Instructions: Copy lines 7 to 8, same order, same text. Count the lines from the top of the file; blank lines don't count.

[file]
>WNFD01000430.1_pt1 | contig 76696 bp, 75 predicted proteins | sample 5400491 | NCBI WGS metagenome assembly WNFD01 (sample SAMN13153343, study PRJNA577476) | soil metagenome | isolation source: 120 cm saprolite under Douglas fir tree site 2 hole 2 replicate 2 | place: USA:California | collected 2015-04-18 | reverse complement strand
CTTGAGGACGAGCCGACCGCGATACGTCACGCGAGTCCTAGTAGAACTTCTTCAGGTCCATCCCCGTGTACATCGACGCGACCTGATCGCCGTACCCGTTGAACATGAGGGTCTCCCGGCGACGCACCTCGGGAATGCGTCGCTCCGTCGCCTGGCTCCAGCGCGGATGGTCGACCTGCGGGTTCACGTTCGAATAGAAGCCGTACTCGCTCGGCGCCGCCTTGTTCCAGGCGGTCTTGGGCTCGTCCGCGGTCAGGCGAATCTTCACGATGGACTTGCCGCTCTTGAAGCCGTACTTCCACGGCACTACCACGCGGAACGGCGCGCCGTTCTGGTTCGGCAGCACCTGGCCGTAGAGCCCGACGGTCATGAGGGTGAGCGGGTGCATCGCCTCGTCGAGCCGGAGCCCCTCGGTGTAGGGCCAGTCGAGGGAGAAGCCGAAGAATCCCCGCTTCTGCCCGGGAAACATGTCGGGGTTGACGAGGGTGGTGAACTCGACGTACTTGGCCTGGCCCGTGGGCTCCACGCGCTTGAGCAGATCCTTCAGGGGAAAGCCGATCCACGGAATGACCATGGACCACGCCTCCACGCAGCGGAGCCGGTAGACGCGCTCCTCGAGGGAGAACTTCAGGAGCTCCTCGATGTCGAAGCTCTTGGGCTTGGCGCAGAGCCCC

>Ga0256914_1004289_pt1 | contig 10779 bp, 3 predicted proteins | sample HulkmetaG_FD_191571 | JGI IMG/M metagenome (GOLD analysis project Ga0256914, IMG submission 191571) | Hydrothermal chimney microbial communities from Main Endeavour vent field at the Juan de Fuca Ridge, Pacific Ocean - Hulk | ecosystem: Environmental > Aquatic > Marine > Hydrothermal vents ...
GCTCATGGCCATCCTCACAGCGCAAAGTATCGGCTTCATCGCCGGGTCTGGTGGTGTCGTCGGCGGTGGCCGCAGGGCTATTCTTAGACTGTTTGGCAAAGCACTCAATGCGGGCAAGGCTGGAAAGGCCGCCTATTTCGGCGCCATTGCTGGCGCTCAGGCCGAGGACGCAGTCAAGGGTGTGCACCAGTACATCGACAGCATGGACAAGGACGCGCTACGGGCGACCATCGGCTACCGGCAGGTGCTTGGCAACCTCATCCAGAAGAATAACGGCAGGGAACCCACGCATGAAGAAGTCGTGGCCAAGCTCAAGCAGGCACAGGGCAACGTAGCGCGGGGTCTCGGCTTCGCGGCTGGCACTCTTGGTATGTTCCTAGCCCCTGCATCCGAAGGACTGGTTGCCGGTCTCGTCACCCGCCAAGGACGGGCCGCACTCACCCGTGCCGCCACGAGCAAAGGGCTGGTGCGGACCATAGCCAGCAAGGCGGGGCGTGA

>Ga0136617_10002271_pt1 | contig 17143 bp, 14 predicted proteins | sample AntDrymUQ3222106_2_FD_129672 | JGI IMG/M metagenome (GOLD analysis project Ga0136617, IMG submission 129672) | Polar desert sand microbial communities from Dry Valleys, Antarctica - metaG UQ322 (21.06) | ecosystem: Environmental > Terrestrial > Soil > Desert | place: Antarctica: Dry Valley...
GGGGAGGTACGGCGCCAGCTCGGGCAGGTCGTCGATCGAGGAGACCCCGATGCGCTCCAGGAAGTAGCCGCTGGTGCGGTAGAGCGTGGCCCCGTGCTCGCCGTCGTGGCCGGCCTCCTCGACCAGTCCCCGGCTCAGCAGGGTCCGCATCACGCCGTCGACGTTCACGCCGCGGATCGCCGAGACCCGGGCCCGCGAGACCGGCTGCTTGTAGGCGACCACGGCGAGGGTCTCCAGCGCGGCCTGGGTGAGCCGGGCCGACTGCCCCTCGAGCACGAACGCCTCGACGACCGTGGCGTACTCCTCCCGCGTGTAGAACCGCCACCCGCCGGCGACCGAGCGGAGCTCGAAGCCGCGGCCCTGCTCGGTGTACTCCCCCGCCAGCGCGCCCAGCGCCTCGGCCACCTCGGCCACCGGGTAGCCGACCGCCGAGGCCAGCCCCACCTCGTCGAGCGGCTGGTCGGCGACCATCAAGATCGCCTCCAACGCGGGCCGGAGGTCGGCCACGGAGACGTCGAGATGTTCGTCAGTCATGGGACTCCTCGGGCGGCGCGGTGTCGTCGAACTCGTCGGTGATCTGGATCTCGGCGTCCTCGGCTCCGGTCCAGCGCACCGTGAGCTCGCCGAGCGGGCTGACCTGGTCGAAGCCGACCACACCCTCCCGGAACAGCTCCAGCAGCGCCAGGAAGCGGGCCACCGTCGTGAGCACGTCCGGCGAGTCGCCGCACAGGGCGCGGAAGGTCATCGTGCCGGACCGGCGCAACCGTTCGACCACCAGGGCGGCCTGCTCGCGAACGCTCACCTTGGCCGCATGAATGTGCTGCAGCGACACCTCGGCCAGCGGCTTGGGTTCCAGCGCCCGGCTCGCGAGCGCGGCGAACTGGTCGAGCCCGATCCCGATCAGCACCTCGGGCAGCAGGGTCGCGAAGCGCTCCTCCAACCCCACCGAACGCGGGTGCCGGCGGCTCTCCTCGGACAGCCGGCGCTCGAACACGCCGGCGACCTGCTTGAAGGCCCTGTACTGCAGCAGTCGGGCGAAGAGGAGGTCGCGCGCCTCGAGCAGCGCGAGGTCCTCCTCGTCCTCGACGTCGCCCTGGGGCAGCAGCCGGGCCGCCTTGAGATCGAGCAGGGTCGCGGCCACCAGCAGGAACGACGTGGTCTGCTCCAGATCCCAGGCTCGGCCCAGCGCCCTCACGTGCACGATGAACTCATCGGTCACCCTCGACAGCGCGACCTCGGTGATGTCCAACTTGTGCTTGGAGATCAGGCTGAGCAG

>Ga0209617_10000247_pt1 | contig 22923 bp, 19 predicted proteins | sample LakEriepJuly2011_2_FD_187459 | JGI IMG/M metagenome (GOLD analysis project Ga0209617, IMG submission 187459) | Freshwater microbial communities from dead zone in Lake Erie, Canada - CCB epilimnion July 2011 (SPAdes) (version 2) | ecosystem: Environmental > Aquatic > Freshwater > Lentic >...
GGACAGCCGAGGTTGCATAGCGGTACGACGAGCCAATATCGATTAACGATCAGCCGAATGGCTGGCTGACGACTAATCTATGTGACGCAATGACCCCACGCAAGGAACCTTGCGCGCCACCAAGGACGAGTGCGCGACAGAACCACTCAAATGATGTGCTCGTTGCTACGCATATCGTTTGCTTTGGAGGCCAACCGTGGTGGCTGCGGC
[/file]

>Ga0209617_10000247_pt1 | contig 22923 bp, 19 predicted proteins | sample LakEriepJuly2011_2_FD_187459 | JGI IMG/M metagenome (GOLD analysis project Ga0209617, IMG submission 187459) | Freshwater microbial communities from dead zone in Lake Erie, Canada - CCB epilimnion July 2011 (SPAdes) (version 2) | ecosystem: Environmental > Aquatic > Freshwater > Lentic >...
GGACAGCCGAGGTTGCATAGCGGTACGACGAGCCAATATCGATTAACGATCAGCCGAATGGCTGGCTGACGACTAATCTATGTGACGCAATGACCCCACGCAAGGAACCTTGCGCGCCACCAAGGACGAGTGCGCGACAGAACCACTCAAATGATGTGCTCGTTGCTACGCATATCGTTTGCTTTGGAGGCCAACCGTGGTGGCTGCGGC